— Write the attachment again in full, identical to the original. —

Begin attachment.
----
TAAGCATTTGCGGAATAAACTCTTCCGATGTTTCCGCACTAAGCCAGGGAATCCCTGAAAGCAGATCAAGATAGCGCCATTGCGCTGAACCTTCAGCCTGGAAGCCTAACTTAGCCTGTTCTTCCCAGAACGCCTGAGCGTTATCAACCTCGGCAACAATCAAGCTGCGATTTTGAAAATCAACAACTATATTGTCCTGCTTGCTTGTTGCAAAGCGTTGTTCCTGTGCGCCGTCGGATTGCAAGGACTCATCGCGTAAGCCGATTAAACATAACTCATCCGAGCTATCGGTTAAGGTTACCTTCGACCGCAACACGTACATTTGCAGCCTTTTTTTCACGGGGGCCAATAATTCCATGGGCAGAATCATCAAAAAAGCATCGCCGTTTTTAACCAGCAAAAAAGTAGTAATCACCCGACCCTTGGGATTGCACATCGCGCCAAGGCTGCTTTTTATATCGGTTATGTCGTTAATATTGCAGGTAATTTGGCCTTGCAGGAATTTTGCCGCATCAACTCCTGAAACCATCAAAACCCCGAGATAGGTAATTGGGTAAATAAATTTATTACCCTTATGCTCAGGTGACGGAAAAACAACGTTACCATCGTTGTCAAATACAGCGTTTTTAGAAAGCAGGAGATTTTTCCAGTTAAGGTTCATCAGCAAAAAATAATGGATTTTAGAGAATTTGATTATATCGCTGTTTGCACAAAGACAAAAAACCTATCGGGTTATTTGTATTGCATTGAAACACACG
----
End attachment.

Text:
TAAGCATTTGCGGAATAAACTCTTCCGATGTTTCCGCACTAAGCCAGGGAATCCCTGAAAGCAGATCAAGATAGCGCCATTGCGCTGAACCTTCAGCCTGGAAGCCTAACTTAGCCTGTTCTTCCCAGAACGCCTGAGCGTTATCAACCTCGGCAACAATCAAGCTGCGATTTTGAAAATCAACAACTATATTGTCCTGCTTGCTTGTTGCAAAGCGTTGTTCCTGTGCGCCGTCGGATTGCAAGGACTCATCGCGTAAGCCGATTAAACATAACTCATCCGAGCTATCGGTTAAGGTTACCTTCGACCGCAACACGTACATTTGCAGCCTTTTTTTCACGGGGGCCAATAATTCCATGGGCAGAATCATCAAAAAAGCATCGCCGTTTTTAACCAGCAAAAAAGTAGTAATCACCCGACCCTTGGGATTGCACATCGCGCCAAGGCTGCTTTTTATATCGGTTATGTCGTTAATATTGCAGGTAATTTGGCCTTGCAGGAATTTTGCCGCATCAACTCCTGAAACCATCAAAACCCCGAGATAGGTAATTGGGTAAATAAATTTATTACCCTTATGCTCAGGTGACGGAAAAACAACGTTACCATCGTTGTCAAATACAGCGTTTTTAGAAAGCAGGAGATTTTTCCAGTTAAGGTTCATCAGCAAAAAATAATGGATTTTAGAGAATTTGATTATATCGCTGTTTGCACAAAGACAAAAAACCTATCGGGTTATTTGTATTGCATTGAAACACACG